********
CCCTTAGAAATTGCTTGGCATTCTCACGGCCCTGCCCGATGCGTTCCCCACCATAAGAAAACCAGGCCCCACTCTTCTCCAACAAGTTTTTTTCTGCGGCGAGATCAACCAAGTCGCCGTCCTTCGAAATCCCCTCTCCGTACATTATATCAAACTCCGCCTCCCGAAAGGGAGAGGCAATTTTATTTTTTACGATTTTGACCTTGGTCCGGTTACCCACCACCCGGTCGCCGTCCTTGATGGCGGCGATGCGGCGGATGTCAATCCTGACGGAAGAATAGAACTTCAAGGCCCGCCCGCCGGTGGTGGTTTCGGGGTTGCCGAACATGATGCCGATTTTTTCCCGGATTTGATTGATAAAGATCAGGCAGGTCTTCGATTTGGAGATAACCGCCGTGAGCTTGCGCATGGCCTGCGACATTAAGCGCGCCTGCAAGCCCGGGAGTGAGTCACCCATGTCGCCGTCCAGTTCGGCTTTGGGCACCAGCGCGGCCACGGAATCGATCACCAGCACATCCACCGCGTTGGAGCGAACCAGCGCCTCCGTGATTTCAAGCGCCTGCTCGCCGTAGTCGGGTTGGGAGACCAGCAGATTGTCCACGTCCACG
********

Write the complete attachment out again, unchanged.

CCCTTAGAAATTGCTTGGCATTCTCACGGCCCTGCCCGATGCGTTCCCCACCATAAGAAAACCAGGCCCCACTCTTCTCCAACAAGTTTTTTTCTGCGGCGAGATCAACCAAGTCGCCGTCCTTCGAAATCCCCTCTCCGTACATTATATCAAACTCCGCCTCCCGAAAGGGAGAGGCAATTTTATTTTTTACGATTTTGACCTTGGTCCGGTTACCCACCACCCGGTCGCCGTCCTTGATGGCGGCGATGCGGCGGATGTCAATCCTGACGGAAGAATAGAACTTCAAGGCCCGCCCGCCGGTGGTGGTTTCGGGGTTGCCGAACATGATGCCGATTTTTTCCCGGATTTGATTGATAAAGATCAGGCAGGTCTTCGATTTGGAGATAACCGCCGTGAGCTTGCGCATGGCCTGCGACATTAAGCGCGCCTGCAAGCCCGGGAGTGAGTCACCCATGTCGCCGTCCAGTTCGGCTTTGGGCACCAGCGCGGCCACGGAATCGATCACCAGCACATCCACCGCGTTGGAGCGAACCAGCGCCTCCGTGATTTCAAGCGCCTGCTCGCCGTAGTCGGGTTGGGAGACCAGCAGATTGTCCACGTCCACG